When GERD causes cough by irritating the larynx, laryngoscopy can demonstrate signs consistent with “reflux laryngitis” (posterior laryngitis with red arytenoids and piled-up inter-arytenoid mucosa). At bronchoscopy, abnormalities consistent with aspiration can be detected, such as subglottic stenosis, hemorrhagic tracheo-bronchitis, and erythema of subsegmental bronchi. Evidence of inflammation and edema of the larynx and lower airways should not be automatically addressed to GERD because these findings can be associated to other causes of cough or to cough itself. If imaging and endoscopy are normal, it can be assumed that GERD causes cough by stimulating an esophagealbronchial reflex [3]. In the gastric refluxate, there are multiple potential mediators of cough other than acid, so several mechanisms can be proposed [10].

Patients with laryngeal or pulmonary manifestations of GERD usually are firstly visited by pulmonology and otolaryngology specialists, and only upon a second presentation are they generally admitted by gastroenterologists. In such typical situations, upper gastrointestinal endoscopy is rather often ordered.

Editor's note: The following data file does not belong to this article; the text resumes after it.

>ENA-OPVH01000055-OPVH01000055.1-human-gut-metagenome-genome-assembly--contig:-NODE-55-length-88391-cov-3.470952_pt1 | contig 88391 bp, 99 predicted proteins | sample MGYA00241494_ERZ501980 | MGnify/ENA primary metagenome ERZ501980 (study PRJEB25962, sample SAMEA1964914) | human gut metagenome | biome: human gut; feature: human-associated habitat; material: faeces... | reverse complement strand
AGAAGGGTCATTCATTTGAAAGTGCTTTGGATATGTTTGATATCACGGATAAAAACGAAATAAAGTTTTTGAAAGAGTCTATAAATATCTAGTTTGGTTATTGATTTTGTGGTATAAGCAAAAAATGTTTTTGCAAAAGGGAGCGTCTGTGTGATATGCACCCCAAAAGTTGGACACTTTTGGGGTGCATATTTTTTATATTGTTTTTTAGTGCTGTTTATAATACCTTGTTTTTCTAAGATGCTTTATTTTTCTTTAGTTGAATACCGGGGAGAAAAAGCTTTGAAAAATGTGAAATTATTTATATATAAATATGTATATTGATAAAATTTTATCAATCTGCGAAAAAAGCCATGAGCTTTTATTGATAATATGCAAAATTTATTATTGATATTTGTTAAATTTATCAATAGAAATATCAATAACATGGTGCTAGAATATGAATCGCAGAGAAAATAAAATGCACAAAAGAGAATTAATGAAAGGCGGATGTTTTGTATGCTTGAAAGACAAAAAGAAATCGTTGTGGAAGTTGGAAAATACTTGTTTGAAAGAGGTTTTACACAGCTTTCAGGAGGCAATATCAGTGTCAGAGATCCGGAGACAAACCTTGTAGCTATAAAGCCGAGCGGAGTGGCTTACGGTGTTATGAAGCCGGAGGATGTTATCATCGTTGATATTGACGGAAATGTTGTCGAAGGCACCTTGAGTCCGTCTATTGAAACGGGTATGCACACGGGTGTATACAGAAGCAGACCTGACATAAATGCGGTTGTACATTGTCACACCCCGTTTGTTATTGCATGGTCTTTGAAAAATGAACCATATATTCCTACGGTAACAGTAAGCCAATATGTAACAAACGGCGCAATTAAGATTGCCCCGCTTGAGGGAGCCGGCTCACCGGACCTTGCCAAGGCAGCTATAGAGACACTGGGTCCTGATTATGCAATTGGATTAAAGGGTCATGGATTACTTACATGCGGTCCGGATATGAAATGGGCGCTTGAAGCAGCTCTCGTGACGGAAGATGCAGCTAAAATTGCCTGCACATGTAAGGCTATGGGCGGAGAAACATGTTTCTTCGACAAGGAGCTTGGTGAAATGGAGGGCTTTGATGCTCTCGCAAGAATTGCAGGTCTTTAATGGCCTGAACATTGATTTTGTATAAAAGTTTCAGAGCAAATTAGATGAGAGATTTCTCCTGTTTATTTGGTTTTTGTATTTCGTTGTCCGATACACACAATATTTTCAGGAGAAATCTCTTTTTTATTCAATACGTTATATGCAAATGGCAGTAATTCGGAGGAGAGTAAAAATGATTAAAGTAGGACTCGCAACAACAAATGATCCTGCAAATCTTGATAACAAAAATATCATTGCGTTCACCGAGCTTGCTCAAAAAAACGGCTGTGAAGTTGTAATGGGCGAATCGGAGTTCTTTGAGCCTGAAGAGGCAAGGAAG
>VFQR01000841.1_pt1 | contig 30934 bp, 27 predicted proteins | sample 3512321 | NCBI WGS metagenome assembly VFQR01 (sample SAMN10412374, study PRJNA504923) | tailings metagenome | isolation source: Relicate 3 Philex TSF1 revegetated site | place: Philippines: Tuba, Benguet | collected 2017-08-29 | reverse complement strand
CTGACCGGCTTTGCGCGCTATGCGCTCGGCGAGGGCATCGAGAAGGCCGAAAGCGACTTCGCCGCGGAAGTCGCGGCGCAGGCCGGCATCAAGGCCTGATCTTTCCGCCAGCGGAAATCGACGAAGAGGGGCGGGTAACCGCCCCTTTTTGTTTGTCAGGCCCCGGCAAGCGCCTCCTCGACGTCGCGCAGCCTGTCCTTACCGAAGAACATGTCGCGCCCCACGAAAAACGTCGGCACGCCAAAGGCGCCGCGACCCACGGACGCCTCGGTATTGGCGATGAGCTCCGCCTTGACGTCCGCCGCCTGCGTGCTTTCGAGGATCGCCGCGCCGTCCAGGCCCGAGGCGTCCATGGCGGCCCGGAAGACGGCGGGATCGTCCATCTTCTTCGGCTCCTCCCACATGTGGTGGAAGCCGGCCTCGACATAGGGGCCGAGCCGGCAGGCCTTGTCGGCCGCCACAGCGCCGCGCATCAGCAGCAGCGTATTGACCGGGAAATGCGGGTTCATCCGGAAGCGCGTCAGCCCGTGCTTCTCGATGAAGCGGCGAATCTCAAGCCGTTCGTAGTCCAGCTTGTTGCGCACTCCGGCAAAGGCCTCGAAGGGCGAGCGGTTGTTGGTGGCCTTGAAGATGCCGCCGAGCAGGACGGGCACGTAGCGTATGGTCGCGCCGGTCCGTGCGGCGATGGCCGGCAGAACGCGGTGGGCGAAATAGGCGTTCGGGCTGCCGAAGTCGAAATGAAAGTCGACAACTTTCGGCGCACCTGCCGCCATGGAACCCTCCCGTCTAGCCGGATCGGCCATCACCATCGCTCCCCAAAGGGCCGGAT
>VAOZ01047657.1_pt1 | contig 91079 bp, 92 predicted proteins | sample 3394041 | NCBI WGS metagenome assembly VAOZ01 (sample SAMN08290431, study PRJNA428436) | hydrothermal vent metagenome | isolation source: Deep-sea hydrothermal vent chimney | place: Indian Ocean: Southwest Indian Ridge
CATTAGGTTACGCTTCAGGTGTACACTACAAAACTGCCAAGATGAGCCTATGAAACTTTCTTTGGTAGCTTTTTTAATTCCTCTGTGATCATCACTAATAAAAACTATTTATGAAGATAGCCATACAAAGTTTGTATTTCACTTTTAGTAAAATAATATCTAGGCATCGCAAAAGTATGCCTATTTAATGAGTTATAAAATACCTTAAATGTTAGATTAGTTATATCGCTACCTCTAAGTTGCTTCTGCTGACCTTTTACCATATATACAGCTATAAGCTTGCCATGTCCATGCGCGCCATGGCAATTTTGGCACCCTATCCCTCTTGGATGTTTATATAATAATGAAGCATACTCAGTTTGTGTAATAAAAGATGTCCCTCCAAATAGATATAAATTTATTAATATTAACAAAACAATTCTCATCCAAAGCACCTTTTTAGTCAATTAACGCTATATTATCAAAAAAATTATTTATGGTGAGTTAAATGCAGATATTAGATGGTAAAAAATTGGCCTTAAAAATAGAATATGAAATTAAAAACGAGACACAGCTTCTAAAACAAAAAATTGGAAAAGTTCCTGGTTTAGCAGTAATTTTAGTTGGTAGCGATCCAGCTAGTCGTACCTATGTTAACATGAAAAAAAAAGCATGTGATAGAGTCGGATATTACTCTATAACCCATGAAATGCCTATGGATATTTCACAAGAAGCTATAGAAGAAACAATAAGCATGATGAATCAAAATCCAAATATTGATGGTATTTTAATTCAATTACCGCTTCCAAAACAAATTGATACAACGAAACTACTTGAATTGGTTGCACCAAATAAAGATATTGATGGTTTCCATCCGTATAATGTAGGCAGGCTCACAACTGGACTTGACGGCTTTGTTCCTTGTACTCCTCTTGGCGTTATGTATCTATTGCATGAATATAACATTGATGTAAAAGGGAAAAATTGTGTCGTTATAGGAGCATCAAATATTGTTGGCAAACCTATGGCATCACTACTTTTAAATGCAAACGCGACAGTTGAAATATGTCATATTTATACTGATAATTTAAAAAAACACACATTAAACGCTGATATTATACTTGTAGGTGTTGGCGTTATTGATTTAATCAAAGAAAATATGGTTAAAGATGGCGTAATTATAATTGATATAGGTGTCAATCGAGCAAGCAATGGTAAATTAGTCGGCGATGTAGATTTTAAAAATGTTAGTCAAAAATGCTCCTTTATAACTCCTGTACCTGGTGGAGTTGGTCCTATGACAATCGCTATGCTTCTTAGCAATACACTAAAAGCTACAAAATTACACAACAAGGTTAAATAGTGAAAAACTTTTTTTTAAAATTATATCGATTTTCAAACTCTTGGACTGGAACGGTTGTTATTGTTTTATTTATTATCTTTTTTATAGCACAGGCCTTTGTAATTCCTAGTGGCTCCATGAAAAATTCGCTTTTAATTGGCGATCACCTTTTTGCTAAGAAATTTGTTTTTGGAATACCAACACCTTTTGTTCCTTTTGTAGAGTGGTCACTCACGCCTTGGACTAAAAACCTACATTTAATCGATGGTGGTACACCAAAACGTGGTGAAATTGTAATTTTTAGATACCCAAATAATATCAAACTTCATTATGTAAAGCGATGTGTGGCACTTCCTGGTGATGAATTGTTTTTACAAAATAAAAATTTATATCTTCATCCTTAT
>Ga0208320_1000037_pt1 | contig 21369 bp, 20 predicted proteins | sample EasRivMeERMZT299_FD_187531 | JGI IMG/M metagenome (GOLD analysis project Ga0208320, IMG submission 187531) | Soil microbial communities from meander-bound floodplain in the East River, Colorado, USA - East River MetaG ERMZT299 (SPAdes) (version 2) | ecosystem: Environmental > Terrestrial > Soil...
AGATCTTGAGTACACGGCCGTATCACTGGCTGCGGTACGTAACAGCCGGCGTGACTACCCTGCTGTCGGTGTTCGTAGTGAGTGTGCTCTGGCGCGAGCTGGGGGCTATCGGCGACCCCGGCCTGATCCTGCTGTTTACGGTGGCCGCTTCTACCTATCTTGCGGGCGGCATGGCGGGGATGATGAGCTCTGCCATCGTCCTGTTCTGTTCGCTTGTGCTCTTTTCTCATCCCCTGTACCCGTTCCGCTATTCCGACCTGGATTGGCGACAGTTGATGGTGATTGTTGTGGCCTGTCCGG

A normal esophagogastroduodenoscopy (EGD) is a common finding in patients with GERD-induced cough; only a few have esophagitis or Barretts epithelium. Hence, a normal EGD does not rule out the presence of GERD or its involvement in pulmonary abnormalities. Therefore, upper endoscopy should not be performed to diagnose GERD-related asthma, chronic cough, or laryngitis. Furthermore, the diagnosis of esophagitis does not confirm the relationship between GERD and potential EE manifestations [8].

While 24-h esophageal pH monitoring can detect only acid reflux episodes, impedance-pH monitoring can also detect non-acid reflux [19]. During impedance-pH monitoring, reflux episodes are detected considering characteristic impedance changes (e.g., progressing variations in intraluminal impedance), while pH data are used to distinguish acid from non-acid refluxes. The temporal association between reflux events detected at the 24-h reflux monitoring and symptoms is defined by symptom index (SI) and symptom-association probability (SAP) [19,20].

Esophageal manometry and the pH monitoring off-PPI can be recommended in patients with cough unresponsive to treatment and who are considered for surgical options [2].

Recently, Burton et al. have suggested the use of scintigraphy with Tc-99m to identify alterations in the esophageal motility and lung aspiration of refluxate [4].